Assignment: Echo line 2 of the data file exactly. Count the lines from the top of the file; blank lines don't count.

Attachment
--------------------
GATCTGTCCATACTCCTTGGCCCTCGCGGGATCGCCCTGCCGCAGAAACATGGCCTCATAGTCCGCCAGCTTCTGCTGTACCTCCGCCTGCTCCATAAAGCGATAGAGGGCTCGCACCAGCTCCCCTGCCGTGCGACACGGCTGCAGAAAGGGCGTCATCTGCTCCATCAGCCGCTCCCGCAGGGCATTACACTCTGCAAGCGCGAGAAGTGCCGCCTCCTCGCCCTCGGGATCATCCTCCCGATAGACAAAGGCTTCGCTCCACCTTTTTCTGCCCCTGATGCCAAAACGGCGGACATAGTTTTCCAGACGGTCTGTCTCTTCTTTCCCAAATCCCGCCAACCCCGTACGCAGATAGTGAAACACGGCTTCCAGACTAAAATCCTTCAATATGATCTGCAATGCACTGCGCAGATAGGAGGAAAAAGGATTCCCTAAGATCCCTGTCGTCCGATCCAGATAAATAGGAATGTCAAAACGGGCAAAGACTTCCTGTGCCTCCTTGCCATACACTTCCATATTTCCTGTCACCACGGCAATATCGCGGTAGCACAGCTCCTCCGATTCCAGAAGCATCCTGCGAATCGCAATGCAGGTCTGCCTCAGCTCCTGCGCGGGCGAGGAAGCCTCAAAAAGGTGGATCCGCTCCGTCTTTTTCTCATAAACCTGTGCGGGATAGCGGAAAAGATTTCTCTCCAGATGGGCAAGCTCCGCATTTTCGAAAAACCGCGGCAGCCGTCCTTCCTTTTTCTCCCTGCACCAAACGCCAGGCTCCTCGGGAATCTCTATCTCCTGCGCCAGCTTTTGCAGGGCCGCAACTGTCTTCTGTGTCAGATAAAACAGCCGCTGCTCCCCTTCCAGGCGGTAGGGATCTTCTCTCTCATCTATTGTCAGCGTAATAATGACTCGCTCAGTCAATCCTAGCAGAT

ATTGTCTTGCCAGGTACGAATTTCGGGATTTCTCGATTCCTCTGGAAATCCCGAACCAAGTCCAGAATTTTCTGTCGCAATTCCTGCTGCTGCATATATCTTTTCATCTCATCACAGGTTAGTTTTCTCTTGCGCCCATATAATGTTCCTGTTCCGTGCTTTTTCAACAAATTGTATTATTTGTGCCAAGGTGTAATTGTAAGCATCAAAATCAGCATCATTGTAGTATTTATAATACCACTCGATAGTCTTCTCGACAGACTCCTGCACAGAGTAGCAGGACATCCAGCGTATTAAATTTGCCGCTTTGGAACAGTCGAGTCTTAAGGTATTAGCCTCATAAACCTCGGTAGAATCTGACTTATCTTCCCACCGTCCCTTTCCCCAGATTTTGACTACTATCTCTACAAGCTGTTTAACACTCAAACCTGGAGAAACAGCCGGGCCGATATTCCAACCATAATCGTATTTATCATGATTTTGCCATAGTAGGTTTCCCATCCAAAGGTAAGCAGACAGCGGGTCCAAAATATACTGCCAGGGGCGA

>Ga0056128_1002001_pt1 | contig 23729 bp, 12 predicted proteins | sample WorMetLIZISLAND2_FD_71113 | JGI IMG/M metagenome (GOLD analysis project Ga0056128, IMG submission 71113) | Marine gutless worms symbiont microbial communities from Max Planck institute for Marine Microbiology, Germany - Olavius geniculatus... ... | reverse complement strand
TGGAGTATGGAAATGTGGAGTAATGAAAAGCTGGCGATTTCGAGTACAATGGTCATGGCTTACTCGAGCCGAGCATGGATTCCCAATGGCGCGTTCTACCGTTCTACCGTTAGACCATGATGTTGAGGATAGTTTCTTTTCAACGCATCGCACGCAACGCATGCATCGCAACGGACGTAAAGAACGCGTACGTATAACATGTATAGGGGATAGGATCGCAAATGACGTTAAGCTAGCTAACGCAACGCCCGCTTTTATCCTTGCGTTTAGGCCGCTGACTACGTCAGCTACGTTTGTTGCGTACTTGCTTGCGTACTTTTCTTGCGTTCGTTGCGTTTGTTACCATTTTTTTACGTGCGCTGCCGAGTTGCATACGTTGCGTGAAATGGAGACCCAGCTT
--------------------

ATTGTCTTGCCAGGTACGAATTTCGGGATTTCTCGATTCCTCTGGAAATCCCGAACCAAGTCCAGAATTTTCTGTCGCAATTCCTGCTGCTGCATATATCTTTTCATCTCATCACAGGTTAGTTTTCTCTTGCGCCCATATAATGTTCCTGTTCCGTGCTTTTTCAACAAATTGTATTATTTGTGCCAAGGTGTAATTGTAAGCATCAAAATCAGCATCATTGTAGTATTTATAATACCACTCGATAGTCTTCTCGACAGACTCCTGCACAGAGTAGCAGGACATCCAGCGTATTAAATTTGCCGCTTTGGAACAGTCGAGTCTTAAGGTATTAGCCTCATAAACCTCGGTAGAATCTGACTTATCTTCCCACCGTCCCTTTCCCCAGATTTTGACTACTATCTCTACAAGCTGTTTAACACTCAAACCTGGAGAAACAGCCGGGCCGATATTCCAACCATAATCGTATTTATCATGATTTTGCCATAGTAGGTTTCCCATCCAAAGGTAAGCAGACAGCGGGTCCAAAATATACTGCCAGGGGCGA